In KD v. United States, a decision by the United States District Court for the District of Delaware, both granting and denying a motion for a protective order in parts, indicates that PSQIA of 2005 has changed its opinion regarding the protection of peer review documents under federal common law privilege. 

The opinion notes that the federal common law provides that all evidence is discoverable unless privileged, and analyzes the relevant Maryland statute and federal law regarding whether certain records generated through peer review at the National Heart, Lung and Blood Institute (NHLBI) within the National Institutes of Health (NIH) should be protected. The United States was asserting that the documents were privileged under the applicable Maryland medical peer review statute and federal common law. The plaintiff, seeking discovery of the medical records, obviously asserted that the information was discoverable.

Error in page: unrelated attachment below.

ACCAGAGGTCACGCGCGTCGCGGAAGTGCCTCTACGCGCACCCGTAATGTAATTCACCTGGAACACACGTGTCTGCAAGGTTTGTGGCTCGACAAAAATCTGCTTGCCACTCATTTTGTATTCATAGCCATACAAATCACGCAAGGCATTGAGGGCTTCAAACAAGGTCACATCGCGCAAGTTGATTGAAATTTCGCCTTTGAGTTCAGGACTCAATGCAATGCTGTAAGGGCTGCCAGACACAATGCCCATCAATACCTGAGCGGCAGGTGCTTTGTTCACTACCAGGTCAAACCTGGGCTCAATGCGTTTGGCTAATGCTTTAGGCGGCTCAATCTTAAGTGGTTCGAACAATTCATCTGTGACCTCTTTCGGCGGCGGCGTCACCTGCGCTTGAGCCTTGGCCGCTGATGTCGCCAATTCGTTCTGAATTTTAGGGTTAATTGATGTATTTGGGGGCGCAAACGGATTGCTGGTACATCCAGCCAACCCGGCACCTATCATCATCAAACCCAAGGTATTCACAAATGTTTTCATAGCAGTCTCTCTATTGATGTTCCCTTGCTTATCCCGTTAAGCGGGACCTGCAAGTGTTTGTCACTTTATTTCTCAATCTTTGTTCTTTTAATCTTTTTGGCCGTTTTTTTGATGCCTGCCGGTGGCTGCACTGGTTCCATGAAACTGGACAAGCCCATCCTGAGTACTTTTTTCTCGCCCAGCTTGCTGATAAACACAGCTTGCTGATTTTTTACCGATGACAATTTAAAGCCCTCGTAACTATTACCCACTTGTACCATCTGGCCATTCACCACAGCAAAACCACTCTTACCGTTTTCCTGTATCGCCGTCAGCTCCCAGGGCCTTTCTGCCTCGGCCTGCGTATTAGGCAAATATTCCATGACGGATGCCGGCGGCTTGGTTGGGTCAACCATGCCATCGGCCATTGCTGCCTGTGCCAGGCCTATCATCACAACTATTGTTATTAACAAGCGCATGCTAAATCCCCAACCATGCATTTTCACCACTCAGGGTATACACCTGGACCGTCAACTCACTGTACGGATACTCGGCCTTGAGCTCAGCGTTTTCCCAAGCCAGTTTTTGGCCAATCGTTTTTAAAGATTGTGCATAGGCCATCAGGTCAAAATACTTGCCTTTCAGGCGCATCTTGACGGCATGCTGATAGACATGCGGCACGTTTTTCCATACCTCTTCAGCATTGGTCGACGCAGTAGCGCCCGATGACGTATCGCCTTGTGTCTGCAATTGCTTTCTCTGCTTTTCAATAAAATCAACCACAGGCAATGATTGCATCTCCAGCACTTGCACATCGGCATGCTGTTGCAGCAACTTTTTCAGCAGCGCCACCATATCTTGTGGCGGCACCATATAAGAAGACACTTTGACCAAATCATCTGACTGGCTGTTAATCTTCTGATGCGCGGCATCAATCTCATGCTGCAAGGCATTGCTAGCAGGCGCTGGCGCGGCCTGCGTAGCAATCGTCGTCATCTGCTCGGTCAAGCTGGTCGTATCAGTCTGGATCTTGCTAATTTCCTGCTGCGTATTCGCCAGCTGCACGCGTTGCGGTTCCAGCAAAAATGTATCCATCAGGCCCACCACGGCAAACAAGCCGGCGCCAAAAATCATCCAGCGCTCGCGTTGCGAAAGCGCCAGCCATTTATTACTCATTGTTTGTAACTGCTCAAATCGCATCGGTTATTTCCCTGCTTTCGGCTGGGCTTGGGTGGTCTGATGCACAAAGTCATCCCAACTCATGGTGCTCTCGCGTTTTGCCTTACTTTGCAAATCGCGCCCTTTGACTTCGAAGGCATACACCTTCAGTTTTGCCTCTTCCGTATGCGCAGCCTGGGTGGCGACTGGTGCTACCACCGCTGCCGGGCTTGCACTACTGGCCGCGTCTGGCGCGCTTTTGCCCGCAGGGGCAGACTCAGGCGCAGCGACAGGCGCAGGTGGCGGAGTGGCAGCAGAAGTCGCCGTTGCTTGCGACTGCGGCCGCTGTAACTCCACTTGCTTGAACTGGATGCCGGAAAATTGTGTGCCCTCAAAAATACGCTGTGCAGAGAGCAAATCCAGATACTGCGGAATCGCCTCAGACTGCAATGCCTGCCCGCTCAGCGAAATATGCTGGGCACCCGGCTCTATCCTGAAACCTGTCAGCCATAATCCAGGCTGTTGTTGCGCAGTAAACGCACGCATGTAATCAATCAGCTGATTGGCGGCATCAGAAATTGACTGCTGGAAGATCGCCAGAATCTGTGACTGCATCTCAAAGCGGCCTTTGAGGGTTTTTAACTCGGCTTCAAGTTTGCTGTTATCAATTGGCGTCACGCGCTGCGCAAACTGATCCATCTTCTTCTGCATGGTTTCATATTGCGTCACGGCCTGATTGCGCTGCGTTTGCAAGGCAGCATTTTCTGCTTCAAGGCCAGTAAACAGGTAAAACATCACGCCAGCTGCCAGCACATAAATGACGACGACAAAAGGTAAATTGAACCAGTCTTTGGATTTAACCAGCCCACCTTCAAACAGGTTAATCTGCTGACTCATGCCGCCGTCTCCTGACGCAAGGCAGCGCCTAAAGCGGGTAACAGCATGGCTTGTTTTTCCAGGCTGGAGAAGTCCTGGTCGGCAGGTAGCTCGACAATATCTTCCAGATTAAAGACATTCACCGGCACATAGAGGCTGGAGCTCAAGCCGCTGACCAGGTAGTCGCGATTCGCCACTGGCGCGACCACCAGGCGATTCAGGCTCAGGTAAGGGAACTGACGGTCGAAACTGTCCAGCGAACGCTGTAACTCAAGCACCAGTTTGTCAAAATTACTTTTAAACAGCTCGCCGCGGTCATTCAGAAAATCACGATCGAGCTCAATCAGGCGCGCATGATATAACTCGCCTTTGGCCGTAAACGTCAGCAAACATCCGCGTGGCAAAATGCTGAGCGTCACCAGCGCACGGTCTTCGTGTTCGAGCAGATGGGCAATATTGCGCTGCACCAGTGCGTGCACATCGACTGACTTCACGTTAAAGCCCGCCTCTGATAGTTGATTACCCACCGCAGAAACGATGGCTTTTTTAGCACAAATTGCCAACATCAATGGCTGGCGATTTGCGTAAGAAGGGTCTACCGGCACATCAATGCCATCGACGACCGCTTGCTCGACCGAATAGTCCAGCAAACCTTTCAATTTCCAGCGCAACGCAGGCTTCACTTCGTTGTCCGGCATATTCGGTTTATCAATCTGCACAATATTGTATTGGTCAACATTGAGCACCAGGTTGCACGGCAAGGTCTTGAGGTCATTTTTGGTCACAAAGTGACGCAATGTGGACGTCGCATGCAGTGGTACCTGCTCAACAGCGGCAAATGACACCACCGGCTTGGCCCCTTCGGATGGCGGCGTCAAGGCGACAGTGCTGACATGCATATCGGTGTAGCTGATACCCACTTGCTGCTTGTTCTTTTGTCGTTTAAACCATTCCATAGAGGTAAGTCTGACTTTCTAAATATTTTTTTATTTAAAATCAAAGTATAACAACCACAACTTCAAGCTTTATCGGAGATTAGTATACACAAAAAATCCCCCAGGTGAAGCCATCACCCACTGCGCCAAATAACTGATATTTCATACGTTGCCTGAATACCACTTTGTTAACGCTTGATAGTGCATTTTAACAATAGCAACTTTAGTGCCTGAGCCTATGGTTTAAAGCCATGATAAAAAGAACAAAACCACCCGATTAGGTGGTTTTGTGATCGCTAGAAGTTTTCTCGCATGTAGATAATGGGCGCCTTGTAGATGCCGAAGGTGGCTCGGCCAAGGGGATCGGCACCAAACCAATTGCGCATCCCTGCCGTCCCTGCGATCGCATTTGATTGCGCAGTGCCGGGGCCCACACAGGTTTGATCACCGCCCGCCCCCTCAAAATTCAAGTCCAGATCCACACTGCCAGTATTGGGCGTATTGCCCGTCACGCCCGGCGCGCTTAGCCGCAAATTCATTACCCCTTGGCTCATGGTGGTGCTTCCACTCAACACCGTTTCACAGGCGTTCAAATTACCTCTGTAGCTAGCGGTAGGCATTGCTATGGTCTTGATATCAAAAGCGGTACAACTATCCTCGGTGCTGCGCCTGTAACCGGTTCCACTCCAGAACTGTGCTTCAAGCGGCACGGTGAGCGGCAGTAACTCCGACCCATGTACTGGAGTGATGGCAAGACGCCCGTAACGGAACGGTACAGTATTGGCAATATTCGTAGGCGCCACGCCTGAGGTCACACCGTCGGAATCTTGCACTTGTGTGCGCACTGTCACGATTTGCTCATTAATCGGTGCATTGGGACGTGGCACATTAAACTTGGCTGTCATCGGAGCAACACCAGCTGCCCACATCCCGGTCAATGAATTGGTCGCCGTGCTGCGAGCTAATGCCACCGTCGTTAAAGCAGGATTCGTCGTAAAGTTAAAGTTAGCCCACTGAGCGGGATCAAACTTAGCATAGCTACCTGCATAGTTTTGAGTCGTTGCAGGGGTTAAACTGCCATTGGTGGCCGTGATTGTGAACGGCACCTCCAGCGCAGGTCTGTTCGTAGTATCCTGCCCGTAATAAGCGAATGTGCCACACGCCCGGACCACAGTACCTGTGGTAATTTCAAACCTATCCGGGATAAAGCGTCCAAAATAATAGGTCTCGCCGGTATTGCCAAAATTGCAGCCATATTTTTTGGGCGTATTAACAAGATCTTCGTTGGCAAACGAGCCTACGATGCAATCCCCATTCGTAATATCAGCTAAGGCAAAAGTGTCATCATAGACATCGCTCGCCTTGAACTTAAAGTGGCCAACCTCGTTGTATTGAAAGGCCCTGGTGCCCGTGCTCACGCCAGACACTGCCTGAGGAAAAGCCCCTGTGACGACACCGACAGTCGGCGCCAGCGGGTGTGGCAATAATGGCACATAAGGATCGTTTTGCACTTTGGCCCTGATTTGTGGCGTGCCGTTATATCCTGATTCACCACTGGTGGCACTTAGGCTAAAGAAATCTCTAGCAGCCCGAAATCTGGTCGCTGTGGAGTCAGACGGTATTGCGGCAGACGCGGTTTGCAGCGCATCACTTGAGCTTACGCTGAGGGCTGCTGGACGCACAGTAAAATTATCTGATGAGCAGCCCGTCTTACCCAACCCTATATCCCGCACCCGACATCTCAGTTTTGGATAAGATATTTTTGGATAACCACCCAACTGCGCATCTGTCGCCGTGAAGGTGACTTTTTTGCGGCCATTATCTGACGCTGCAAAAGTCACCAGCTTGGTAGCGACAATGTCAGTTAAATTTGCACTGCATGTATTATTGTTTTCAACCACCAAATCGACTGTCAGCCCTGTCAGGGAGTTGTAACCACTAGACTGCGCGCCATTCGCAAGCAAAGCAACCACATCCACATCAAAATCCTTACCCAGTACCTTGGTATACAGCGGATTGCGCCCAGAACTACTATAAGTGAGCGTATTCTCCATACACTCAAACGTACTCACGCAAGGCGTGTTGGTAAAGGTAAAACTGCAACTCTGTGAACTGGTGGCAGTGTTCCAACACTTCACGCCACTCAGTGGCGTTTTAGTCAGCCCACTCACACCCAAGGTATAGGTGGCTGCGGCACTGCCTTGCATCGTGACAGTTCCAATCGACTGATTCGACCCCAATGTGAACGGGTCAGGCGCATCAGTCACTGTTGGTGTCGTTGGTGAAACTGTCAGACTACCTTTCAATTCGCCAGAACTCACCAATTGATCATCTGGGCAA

The interesting aspect of this case is the reference to PSQIA of 2005, which was not directly involved in the action. The court’s opinion discussed the history of federal common law privilege and medical peer review information, and acknowledged the significant impact of the Health Care Quality Improvement Act of 1986 (HCQIA); which statute expressly provided that information reported to the National Practitioner’s Data Bank was privileged, but was silent on the issue of confidentiality of records outside of the National Practitioner’s Data Bank. The court stated, “…hence, the prevailing analysis of the HCQIA is that Congress spoke loudly with its silence and not enacting a broad privilege against discovery of peer review materials.”

The Delaware District Court then goes on to state that, while not disputing the prior analysis of HCQIA, that:

“That legislation no longer represents Congress’s final word on the issue of medical peer review. The PSQIA of 2005, which postdates those cases turning on the HCQIA, announces a more general approval of the medical peer review process and more sweeping evidentiary protections from materials used therein… The text of the PSQIA corroborates this shift in congressional policy…The PSQIA was thus designed to encourage this culture of safety by providing for broad confidentiality and legal protections of information collected and reported voluntarily for the purposes of improving the quality of medical care and patient safety.”

The court relied upon this shift in federal policy to conclude that Federal Rule of Evidence 501 did not compel the disclosure of the NHLBI/NIH records. 


Category: Peer Review